We investigated also the role of circadian preference or chronotype on the reported sleep parameters. Previous studies suggested that being a late chronotype is a risk factor for poor general health, and experience of clinical conditions (e.g. depressive symptoms, obesity) compared to early chronotypes, presumably due to reduced lifestyle regularity (Baron and Reid, 2014). Our results showed, however, that all quantitative sleep parameters were similarly negatively affected in all chronotypes except for the time to go to bed, in which we found a trendwise, but no significant delay for early chronotypes, which should be carefully interpreted considering the low number of early chronotype participants in the sample. Similarly, sleep quality was worsened in all chronotypes in the pandemic situation, showing that sleep health was endangered in all individuals regardless of chronotype.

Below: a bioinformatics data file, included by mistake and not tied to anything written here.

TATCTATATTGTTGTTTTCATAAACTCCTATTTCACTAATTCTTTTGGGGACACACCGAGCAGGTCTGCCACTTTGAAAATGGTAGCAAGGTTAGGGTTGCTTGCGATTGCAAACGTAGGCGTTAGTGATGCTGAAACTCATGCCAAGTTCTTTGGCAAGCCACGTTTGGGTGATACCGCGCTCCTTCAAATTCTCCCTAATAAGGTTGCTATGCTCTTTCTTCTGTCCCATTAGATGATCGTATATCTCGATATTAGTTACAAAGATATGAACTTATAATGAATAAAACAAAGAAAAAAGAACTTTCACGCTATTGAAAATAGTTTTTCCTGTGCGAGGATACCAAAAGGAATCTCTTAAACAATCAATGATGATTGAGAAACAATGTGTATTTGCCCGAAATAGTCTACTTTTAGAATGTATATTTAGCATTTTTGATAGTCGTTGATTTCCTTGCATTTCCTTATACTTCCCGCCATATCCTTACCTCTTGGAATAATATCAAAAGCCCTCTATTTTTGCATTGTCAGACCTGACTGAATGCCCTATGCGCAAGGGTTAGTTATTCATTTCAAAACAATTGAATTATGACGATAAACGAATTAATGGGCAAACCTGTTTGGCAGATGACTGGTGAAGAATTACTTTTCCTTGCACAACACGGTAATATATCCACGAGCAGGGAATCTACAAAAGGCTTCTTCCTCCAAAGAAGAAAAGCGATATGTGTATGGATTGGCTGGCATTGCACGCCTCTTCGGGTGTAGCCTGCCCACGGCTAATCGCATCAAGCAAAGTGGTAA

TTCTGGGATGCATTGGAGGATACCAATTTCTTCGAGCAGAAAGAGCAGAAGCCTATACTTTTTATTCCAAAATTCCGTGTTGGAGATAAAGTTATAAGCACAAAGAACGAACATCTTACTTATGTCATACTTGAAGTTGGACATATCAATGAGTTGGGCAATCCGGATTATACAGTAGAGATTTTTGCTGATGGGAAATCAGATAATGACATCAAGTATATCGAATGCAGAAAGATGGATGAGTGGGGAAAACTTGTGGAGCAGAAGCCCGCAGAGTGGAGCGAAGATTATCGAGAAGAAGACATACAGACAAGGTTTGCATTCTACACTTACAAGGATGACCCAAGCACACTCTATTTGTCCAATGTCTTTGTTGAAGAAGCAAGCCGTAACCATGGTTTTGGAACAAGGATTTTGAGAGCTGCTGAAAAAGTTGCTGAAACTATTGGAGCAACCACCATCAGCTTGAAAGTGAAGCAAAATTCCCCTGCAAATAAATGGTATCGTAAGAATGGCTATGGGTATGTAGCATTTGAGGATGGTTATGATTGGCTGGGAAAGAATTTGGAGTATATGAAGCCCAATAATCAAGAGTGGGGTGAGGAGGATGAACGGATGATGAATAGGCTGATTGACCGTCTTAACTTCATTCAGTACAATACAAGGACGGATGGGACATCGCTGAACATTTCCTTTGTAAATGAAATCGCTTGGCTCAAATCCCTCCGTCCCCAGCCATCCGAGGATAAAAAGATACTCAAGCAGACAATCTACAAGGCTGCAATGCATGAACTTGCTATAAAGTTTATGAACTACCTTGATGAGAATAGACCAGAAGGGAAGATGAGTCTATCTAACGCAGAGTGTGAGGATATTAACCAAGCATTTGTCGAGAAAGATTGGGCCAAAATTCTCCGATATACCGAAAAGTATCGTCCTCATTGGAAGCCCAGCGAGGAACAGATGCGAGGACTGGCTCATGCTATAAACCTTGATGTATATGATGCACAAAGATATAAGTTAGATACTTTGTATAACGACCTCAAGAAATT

Overall, the results of the present study show poor sleep health (both sleep quality and quantity) in individuals being at quarantine and isolation during the COVID-19 pandemic compared to the time before the beginning quarantine. The majority of females in the sample, and low number of early chronotypes are limitations of this study, which need to be addressed in further studies with larger samples. Furthermore, our results are based on self-report data, and we did not obtain data about intervening psychological conditions which could at least partially account for the observed effects (e.g. anxiety, distress, depressive state). Nevertheless, the current data suggest a remarkable negative impact of the COVID-19 crisis, especially with respect to quarantine, on sleep health and indirectly on psychological health parameters. This calls for targeted interventions for improving sleep parameters, and prevention of associated psychological consequences. Available interventions for improving sleep health are stress management and relaxation practice, stimulus control, sleep hygiene, and exercise (Murawski et al., 2018). These interventions are feasible for home practicing during the COVID-19 crisis when treatment-seeking is not possible. Specifically, sleep hygiene education/programs could be useful for improving sleep health. Sleep hygiene programs include a set of behavior that improves sleep health, such as regular sleep schedules, and avoidance of long naps or the use of caffeine before sleep. These instructions can be trained via public media or offered as online interventions. Previous studies have shown good efficacy of internet-based sleep-promoting programs and mindfulness training for improving sleep quality (Suzuki et al., 2008, Querstret et al., 2017), which can be applied in the current pandemic situation. For those individuals that suffer from a joint clinical condition such as anxiety or mood disorders, interventions targeting cognitive and behavioral self-regulation are proposed for improving sleep quality (Murawski et al., 2018). Commonly-used cognitive and behavioral interventions are stress management/relaxation, controlled breathing, and stimulus control (Murawski et al., 2018) which can again be instructed online in the current pandemic situation. Considering the unpredictability of the COVID-19 outbreak, which might extend for months, implementation of sleep health interventions is suggested and should be taken into account by health authorities, policymakers and governments.